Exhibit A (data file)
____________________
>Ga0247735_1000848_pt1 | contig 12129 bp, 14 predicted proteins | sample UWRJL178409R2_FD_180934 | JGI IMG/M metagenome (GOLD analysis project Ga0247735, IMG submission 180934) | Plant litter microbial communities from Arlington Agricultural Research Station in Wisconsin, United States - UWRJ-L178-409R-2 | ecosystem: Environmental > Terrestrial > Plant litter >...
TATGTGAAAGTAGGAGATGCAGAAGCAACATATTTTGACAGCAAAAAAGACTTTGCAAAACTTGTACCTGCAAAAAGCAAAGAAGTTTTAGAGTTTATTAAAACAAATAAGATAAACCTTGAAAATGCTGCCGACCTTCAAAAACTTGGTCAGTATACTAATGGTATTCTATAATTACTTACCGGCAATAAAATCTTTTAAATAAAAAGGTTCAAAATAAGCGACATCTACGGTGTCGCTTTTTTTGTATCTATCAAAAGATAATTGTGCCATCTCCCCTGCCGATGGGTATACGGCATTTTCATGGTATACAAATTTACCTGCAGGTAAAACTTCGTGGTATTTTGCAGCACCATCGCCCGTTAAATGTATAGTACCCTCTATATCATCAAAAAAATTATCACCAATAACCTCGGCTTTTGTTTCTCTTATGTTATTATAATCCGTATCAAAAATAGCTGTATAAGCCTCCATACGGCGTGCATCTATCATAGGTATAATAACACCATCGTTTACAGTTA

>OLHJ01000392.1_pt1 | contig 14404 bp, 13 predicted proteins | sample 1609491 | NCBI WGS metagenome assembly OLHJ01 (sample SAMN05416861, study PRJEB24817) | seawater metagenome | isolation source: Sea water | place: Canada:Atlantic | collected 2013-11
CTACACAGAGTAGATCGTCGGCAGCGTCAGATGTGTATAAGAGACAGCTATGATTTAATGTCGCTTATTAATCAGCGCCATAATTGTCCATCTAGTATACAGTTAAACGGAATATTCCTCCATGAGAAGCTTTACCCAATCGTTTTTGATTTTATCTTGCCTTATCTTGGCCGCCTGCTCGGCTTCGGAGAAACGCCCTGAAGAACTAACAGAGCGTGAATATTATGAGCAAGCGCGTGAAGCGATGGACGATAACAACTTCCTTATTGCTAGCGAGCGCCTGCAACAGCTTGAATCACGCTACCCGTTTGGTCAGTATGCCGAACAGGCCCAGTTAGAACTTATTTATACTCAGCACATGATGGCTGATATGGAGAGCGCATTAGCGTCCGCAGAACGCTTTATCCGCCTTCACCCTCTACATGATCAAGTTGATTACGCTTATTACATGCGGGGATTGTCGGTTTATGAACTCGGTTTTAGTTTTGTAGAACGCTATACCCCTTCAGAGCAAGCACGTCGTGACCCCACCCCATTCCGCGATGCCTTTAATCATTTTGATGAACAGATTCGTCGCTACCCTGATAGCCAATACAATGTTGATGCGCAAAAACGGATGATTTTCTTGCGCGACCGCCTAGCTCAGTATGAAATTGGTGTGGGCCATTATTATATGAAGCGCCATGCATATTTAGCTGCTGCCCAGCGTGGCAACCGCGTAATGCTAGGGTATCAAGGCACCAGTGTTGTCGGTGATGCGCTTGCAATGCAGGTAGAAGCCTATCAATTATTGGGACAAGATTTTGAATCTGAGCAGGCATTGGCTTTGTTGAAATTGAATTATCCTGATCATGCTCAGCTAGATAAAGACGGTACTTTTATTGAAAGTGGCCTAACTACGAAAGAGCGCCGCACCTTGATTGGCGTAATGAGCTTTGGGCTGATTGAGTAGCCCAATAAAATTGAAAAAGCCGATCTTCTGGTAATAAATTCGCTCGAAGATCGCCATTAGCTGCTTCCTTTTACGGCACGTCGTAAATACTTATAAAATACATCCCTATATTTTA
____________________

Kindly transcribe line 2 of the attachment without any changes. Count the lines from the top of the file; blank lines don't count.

TATGTGAAAGTAGGAGATGCAGAAGCAACATATTTTGACAGCAAAAAAGACTTTGCAAAACTTGTACCTGCAAAAAGCAAAGAAGTTTTAGAGTTTATTAAAACAAATAAGATAAACCTTGAAAATGCTGCCGACCTTCAAAAACTTGGTCAGTATACTAATGGTATTCTATAATTACTTACCGGCAATAAAATCTTTTAAATAAAAAGGTTCAAAATAAGCGACATCTACGGTGTCGCTTTTTTTGTATCTATCAAAAGATAATTGTGCCATCTCCCCTGCCGATGGGTATACGGCATTTTCATGGTATACAAATTTACCTGCAGGTAAAACTTCGTGGTATTTTGCAGCACCATCGCCCGTTAAATGTATAGTACCCTCTATATCATCAAAAAAATTATCACCAATAACCTCGGCTTTTGTTTCTCTTATGTTATTATAATCCGTATCAAAAATAGCTGTATAAGCCTCCATACGGCGTGCATCTATCATAGGTATAATAACACCATCGTTTACAGTTA